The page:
REGARDING TROPHIES IN A GAME, WHO COMES UP WITH THE IDEAS FOR THESE? Ultimately it’s the game design team that has this responsibility, but everyone at the studio is always invited to share ideas and often there are Trophies that emerge from us playing the game a lot during development. An example that springs to mind is the ‘Air Assault’ Trophy from MotorStorm Apocalypse. It was born from playing the game in development, and particularly from the fact that races with a ‘Bikes versus ATV’ theme were so much fun; particularly on one of the tracks that takes place across the tops of a series of collapsing skyscrapers. Every time we played, the race would quickly descend into a free for all with everyone intent on knocking each other off of the rooftops. It was hilarious, and it was very much the pinnacle of the ‘survival racing’ approach that we were aiming for, so it made for a great Trophy in the game. FROM WHAT WE HAVE SEEN OF DRIVECLUB ON THE PS4 IT LOOKS SPECTACULAR, IS THERE ANYTHING YOU CAN TELL US ABOUT THIS NEW BREED OF RACING GAME? As an Art Director I’m proud of the incredibly high level of visual detail and photorealism that we’re achieving on the PlayStation 4, and I’m glad that it’s appreciated by you too, but of course I’m also excited as a gamer by the prospect of playing with my friends in clubs and competing in challenge-based races that don’t purely focus on just beating everybody else. The concept of DRIVECLUB is actually almost 10 years in the making; it’s just never been that feasible on any other console until now because of how socially connected it is with clubs and challenges. The PlayStation 4 doesn’t just raise the bar in terms of the staggering quality of the audio and visuals, it provides incredible opportunities for developers like us and we can’t wait to show you what we’re doing with it. Finally revealing this to the world as part of the Sony PS4 unveiling was such a proud moment – and the response we’ve received so far has been astounding too. It makes all of the hard work worthwhile when you see how much people appreciate it.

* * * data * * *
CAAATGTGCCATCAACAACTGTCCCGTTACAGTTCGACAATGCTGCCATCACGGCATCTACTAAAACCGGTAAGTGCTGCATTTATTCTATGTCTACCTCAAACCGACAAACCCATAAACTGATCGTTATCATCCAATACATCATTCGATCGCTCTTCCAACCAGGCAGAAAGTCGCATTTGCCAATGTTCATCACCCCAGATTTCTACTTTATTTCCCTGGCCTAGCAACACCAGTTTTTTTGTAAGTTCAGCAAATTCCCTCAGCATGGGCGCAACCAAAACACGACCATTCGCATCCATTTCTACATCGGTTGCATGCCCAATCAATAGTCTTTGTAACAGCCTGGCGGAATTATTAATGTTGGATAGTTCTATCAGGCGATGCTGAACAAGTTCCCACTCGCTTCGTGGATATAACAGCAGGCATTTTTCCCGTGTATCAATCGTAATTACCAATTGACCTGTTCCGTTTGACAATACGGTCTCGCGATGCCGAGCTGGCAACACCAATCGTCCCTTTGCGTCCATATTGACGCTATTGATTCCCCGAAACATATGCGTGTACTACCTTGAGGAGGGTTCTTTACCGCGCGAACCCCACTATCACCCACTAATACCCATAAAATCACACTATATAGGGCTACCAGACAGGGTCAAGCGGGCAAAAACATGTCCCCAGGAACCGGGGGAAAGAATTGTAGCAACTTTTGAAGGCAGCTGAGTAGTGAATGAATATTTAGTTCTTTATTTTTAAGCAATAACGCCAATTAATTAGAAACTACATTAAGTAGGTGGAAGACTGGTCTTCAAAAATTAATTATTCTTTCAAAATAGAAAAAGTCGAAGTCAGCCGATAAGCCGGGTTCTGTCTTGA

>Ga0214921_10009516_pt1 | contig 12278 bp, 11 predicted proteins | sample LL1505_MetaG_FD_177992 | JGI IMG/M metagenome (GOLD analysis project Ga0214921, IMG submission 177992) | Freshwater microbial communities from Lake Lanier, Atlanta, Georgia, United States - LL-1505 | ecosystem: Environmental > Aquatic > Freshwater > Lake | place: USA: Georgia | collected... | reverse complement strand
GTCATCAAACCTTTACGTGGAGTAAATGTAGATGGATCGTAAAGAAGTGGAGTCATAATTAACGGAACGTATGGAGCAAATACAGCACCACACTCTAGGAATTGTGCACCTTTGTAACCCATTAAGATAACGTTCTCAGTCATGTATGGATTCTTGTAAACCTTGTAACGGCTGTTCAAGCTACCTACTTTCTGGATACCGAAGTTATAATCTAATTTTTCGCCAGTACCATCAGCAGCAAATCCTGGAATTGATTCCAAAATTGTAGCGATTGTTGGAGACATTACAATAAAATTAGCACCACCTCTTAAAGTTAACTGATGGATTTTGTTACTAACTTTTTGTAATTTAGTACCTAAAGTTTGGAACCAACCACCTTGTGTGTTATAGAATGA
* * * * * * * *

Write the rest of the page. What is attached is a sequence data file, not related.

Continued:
THE FUTURE OF PS3 AND THE BEGINNING OF PS4 It’s a good time to be a PlayStation owner, not only because there are some major blockbuster titles on the horizon such as The Last of Us from signature studio Naughty Dog, or perhaps Beyond: Two Souls from David Cage and his team of inspirational designers at Quantic Dream, but more so because the PlayStation family is soon to be introducing another member. Sony have officially announced and given us an insight into the world of their new system, PlayStation 4. The end of an Era? Entering the eighth year of its lifecycle, the PlayStation 3 wasn’t available here in the UK or Europe until March 2007. I tuned into my usual gaming sites and watched in awe as this monstrous machine would be shown displaying brand new and exciting HD graphics. My copy of Official PlayStation Magazine teased me further with the promise of amazing new experiences such as Resistance: Fall of Man, Heavenly Sword or MotorStorm. I specifically remember the launch of the console when, upon my birthday in the June of that year, I begged for a PlayStation 3 and together my family took me to GAME, whereupon I was met with bitter disappointment. Let’s be honest, the lifecycle of the PS3 has had its fair share of problems, starting with the launch price of £479.99 which made it out of reach for many families in the UK; the PS3 had something of a troubled life, but that life is shining now, brightly more than ever. I got my first PlayStation 3 for Christmas in 2008, an 80GB original model with Resistance 2, Mirror’s Edge and Call of Duty: World at War. I can remember that year pretty well and I had immensely high hopes for the future.